Beyond Trafficking and Slavery

Unionisation + Decriminalisation + Feminist Education = The Red Feminist Horizon

Sex workers in the UK are gearing up for a fight to take back their rights. Who will join them?

Ava Caradonna
17 February 2020
moonjazz/Flickr. Creative Commons (by-nc)

Women have always worked. It is just that, most of the time, we don’t get paid for the work we do. Women have also always been central to the trade union movement. It is just that our involvement is routinely dismissed, exceptionalised and romanticised. These two facts are very much connected.

Beginning from our experiences of organising with and as sex workers, in the summer of 2018 the Women's Strike Assembly, a national coalition of feminist groups and projects, set about developing a unionisation campaign for workers in the sex industry. We complemented this industrial strategy with support for Decrim Now, a United Kingdom-wide campaign for the full decriminalisation of sex work. In the post #metoo era it is painfully obvious that gendered violence is at the heart of women’s labour exploitation. With the development of both an industrial and a political strategy, sex workers are now leading important discussions about sex, violence, and workers rights.

Just like an orgy, it only works if there are lots of us

In June 2018, we began a unionisation drive across the UK sex industry that sought to recruit sex workers regardless of their immigration status. Current laws and policies criminalise many aspects of sex work, so we started with strippers and dancers in clubs and pubs. By working together, standing up for each other, and making our voices heard we have begun to transform the sex industry from the bottom up.

In just over a year, the trade union group United Sex Workers has grown to well over 100 paid up members. We have already won £15,000 in compensation for sexual harassment for a member in Cardiff, and £14,000 in holiday pay for two dancers in London. Fighting back and winning compensation at work for sex workers in the UK was unimaginable two years ago. This is a very basic union fight about being considered workers, about union recognition, and about fighting club by club.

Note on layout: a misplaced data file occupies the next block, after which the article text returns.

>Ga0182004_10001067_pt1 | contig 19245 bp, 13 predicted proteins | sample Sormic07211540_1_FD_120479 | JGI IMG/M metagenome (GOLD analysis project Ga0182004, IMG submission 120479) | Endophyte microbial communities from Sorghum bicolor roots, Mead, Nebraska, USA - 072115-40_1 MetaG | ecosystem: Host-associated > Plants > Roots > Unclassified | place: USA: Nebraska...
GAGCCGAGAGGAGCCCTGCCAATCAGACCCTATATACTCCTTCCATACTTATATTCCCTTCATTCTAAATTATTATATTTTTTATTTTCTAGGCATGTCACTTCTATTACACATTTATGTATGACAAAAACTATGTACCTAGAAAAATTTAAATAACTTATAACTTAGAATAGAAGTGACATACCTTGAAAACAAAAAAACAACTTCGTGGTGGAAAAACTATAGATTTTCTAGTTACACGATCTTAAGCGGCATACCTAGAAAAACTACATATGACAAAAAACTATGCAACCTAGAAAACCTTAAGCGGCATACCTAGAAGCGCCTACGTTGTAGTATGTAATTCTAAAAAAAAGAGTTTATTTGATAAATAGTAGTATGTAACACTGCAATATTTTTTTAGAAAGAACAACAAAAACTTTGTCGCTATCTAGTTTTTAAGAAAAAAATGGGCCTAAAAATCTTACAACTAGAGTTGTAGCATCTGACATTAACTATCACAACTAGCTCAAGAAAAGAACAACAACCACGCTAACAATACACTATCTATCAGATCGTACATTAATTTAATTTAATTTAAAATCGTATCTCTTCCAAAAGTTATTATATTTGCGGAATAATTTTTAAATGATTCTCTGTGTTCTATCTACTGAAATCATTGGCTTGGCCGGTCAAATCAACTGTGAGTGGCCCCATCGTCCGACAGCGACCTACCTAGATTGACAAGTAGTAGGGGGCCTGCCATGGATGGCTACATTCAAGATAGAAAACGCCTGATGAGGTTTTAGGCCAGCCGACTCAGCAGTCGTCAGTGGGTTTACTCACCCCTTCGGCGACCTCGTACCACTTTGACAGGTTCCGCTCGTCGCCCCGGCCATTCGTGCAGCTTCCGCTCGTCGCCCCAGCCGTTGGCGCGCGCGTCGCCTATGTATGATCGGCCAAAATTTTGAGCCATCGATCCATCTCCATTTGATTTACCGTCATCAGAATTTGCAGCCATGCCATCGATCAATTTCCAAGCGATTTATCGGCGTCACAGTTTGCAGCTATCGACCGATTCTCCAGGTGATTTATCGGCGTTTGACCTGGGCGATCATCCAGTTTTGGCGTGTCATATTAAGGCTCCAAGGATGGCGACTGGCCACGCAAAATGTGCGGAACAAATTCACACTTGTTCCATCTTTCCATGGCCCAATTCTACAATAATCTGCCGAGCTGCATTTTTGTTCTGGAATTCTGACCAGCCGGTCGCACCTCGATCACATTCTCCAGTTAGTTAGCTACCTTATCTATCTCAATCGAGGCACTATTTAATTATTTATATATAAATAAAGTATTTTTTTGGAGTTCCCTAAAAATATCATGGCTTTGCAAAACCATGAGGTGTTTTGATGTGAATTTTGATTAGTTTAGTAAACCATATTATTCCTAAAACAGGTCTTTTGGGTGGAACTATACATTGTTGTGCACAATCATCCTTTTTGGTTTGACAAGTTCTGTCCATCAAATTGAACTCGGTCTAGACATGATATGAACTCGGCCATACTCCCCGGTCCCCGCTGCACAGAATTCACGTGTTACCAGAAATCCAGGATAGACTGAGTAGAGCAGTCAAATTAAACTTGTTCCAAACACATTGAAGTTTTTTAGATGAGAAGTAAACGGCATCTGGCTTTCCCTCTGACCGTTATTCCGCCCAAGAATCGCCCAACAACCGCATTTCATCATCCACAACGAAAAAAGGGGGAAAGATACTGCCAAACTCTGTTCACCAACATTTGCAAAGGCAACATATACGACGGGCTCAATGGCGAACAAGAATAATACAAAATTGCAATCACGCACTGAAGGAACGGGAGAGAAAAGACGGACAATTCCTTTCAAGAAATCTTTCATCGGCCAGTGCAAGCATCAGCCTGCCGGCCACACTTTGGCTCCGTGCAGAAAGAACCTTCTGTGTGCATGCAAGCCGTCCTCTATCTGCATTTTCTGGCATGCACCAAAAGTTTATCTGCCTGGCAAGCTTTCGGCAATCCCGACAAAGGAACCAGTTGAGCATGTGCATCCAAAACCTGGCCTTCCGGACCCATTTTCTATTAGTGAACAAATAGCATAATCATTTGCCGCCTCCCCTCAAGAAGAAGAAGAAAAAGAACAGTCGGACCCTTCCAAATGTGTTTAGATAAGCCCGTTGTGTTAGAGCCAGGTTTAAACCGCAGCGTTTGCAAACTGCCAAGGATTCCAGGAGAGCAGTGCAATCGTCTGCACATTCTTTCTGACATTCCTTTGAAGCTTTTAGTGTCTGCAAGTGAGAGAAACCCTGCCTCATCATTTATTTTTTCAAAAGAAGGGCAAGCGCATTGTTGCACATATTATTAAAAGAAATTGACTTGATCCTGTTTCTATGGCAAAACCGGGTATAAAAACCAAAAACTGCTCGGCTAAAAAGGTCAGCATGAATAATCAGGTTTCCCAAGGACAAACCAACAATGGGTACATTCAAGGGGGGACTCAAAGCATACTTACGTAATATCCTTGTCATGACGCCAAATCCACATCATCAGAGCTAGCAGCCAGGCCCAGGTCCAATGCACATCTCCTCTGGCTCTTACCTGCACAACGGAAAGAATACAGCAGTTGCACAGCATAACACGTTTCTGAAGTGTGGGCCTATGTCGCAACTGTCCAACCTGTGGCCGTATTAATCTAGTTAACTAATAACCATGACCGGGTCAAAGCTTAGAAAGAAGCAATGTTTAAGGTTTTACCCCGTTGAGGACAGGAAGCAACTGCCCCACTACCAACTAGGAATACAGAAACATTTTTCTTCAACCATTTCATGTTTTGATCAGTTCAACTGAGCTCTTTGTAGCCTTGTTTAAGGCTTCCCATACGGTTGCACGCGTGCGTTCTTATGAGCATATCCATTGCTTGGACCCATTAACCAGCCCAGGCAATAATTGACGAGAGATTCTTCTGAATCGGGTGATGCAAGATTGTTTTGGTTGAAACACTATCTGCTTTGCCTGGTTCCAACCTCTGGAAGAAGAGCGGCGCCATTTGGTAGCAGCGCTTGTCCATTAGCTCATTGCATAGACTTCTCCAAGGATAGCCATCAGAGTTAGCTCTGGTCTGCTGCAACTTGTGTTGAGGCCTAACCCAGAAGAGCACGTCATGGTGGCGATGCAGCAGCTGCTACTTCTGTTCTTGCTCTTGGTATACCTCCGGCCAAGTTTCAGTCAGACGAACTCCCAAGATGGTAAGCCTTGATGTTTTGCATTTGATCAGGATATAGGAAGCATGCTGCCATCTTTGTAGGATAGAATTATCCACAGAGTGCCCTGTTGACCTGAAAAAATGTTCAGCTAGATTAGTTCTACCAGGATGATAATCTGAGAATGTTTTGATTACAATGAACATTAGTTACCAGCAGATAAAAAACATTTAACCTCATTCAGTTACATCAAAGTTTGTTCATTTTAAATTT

As with any group of marginalised workers, we need to build up the confidence of workers in the sex industry so that they can speak, vote, and take industrial strike action.

We have yet to establish the ‘worker’ status’ of sex workers. So far, bosses have preferred to pay huge sums in out-of-court settlements to avoid recognising dancers' labour rights. To change that in 2020, we are bringing a number of important cases around trade union activity and employment status to court this year. Hopefully they will be enough to shift the status quo. This fight for worker status, as opposed to forced self-employment, is of course not unique to sex work. Every Uber driver, Deliveroo courier, Taskrabbiter, and gig economy worker in the UK should recognise it.

As with any group of marginalised workers, we need to build up the confidence of workers in the sex industry so that they can speak, vote, and take industrial strike action. This means tackling the stigma associated with selling sex that makes workers vulnerable to complex forms of exploitation. We recognise that women, men, and trans people have all experienced the good, the bad, and the ugly in the sex industry. We respect the choices or circumstances that lead them to enter sex work, continue it, or to exit it. Our desire to unionise comes directly out of our own experiences as workers. The union is worker-led not because we think that being a ‘stripper’ or a ‘sex worker’ is a fixed identity, but because those who have experienced the material conditions of the industry are in the best position to know how to change it.

What has decriminalisation got to do with the union?

The current laws that regulate what we can and can’t do with our bodies and the continued efforts to criminalise our workplaces make it difficult, at times nearly impossible, for sex workers to organise and unionise. Strip clubs are legal workplaces, but the Sexual Entertainment Venue licensing laws regulating them prioritise respectability over workers’ rights and safety. Equally, independent sex work is legal in Britain. It is, however, illegal to work on the street, for more than one person to work at the same premises (e.g. workers sharing a flat), or for another person to assist a sex worker in the course of their work (e.g. manage bookings or provide door security). These laws mean that workers are exposed to violence, theft and exploitation at work, and often face criminal charges for working with others to improve their safety.